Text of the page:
Someone said a lot of material on Amazon's S3 and CouchDB. Not enough yet though, here is my question:

Both systems seem very attractive to me. CouchDB is shipped while using Apache License V2 with Amazon's S3, you have to pay per saved megabyte and also the traffic you generate. So there's a little of the difference economically.

But from the technical perspective, from things i understood, both systems assist you to at storing unstructured data of arbitrary dimensions (with respect to the underlying OS when i understand from CouchDB).

I'm not sure how easy it might be to develop a unified interface for each of them, to ensure that you can just improve your "datastore provider" because the need arises? Not needing to change all of your code.

I additionally have no idea if this sounds like technically easily achievable, haven't checked out their methods yet in great detail. But it is always good to postpone the provider decision to as late as you possibly can.

Also this may be interesting for integration testing reasons: You can for instance test against a nearby CouchDB instance and run your code against S3 for production use.

To formulate my question from the different position: Is Amazon's S3 and CouchDB basically fixing the identical factor or perhaps is this insane and that i skipped the entire point?

Up-to-date Question

After Jim's brilliant answer, allow me to then rephrase the question to:

"Common Interface for CouchDB and Amazon . com SimpleDB"

And following a same lines of thinking, would you see an issue with a typical interface between CouchDB and SimpleDB then?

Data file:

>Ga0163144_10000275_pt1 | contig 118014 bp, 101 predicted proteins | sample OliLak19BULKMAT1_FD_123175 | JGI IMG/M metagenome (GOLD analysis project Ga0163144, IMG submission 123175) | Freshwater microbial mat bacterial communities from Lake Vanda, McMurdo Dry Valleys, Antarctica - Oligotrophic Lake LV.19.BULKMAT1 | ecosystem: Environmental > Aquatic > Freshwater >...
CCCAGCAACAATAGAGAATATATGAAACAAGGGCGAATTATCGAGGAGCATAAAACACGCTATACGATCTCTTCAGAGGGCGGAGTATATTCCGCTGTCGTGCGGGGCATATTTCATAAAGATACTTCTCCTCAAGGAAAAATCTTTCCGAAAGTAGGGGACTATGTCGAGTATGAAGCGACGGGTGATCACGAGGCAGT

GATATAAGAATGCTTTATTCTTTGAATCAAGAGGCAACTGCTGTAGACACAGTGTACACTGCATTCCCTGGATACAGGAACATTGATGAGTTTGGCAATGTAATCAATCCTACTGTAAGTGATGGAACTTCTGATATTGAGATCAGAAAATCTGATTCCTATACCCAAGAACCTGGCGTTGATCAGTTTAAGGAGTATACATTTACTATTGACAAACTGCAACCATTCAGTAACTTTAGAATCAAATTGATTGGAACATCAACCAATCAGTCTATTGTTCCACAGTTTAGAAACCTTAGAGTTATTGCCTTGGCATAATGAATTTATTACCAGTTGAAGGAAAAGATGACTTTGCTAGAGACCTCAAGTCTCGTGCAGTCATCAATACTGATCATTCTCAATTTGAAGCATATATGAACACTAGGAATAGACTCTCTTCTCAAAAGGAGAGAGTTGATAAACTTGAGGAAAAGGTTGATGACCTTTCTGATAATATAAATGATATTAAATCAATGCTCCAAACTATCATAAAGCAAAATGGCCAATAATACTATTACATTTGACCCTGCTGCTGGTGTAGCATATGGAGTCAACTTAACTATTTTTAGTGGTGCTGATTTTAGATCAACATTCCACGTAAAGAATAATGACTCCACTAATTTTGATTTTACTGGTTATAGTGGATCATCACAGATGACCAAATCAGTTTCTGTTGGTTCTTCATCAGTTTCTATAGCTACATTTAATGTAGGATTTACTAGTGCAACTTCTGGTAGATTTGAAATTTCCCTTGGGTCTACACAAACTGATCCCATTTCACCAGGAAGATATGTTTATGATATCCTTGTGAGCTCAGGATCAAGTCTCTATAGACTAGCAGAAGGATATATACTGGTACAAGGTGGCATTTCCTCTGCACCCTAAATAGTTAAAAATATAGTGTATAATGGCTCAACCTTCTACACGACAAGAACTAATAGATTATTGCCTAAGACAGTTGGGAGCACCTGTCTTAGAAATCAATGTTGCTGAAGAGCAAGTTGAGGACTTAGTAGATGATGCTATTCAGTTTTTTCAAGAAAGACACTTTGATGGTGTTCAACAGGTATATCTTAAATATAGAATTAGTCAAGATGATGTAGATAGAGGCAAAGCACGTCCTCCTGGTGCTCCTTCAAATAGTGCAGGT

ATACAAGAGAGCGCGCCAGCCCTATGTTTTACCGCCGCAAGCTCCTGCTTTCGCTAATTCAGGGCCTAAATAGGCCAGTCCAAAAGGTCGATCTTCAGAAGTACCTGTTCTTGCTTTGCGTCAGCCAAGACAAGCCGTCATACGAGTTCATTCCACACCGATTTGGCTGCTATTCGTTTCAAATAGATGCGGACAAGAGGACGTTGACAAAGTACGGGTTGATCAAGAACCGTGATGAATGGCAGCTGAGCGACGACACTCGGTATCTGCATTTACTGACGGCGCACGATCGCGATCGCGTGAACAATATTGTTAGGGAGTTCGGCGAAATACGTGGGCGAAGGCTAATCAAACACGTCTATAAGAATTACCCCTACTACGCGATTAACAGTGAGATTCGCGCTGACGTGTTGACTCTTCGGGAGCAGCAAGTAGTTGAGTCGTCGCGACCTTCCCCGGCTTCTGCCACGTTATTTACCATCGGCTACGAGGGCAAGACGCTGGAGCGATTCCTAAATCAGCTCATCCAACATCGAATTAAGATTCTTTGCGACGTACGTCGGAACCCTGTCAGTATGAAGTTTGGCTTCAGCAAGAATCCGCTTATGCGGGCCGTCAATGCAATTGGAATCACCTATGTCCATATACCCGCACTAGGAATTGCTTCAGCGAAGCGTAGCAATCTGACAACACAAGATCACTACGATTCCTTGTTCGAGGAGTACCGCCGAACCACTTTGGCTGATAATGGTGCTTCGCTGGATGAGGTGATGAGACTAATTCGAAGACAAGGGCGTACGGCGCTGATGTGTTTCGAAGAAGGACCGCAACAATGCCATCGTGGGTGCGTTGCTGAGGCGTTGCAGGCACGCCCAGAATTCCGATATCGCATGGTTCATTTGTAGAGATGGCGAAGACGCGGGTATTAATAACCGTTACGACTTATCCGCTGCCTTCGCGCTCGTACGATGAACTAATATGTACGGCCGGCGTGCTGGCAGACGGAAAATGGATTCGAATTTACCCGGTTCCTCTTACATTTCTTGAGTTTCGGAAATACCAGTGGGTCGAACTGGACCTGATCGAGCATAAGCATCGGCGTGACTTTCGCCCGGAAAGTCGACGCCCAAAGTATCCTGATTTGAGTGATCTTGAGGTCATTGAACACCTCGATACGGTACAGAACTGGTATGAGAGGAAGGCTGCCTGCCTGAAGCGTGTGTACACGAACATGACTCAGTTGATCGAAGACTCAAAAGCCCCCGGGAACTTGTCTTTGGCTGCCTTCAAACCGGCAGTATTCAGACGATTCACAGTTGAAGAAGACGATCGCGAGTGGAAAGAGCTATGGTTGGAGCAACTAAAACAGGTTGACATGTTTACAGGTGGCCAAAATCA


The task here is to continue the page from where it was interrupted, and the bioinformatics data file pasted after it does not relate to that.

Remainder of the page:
You are missing the purpose, just slightly. CouchDB is really a database. S3 is really a filesystem. They are both relatively unstructured, however with S3 you are storing files under secrets while with CouchDB you are storing (randomly-structured) data under secrets.

The Amazon . com Web Services analogue to something similar to CouchDB could be Amazon SimpleDB.

Something similar to what you are searching for already is available for Ruby, and it is known as Moneta. It even can store stuff on S3, which might be exactly what you would like.

You're wrong Jim. S3 isn't a filesystem. It's a webservice for any key-value store.

Amazon . com gives you a vital. Yes, the need for that key could be data that signifies personal files. But, how that will get handled within the Amazon . com product is something entirely different. It may be saved in a single node, multiple nodes, geographically proper nodes with cloudfront, and so forth. There's nothing for the reason that key by itself that signifies the way the system will manage the file. The need for the bottom line is never personal files directly. It's data that signifies the file. How that value will get eventually resolved right into a file the client receives is entirely separate.

The need for that key can really be data that doesn't represent personal files. It's really a JSON dictionary. For the reason that sense, S3 might be used in the same manner as CouchDB.

And So I don't believe now you ask , missing the purpose. Actually, it's a perfectly legitimate question as data in CouchDB isn't distributed among nodes. Which could hamper performance.

Let us not really discuss Amazon . com SimpleDB. That's something separate. Do not mix terms and then suggest claims according to that.

If you're not convinced with this claim, and when people request it, I'm happy use a code bit that demonstrates a JSON dictionary in S3.

I respect your solutions with other questions Jim. But, here, you're clearly wrong and can't observe how individuals points are justified.

Technically a typical layer can be done. However question this will make sense. Couchdb has integrated map/reduce functions for the documents that are uncovered as "sights". I do not think SimpleDB hat anything like this. However SimpleDB has query expressions which Couchdb hasn't. Of coure you are able to model thos expressions like a view in Couchdb knowing your query at development time.

Beside the common function is only create/update/remove a vital-document pair.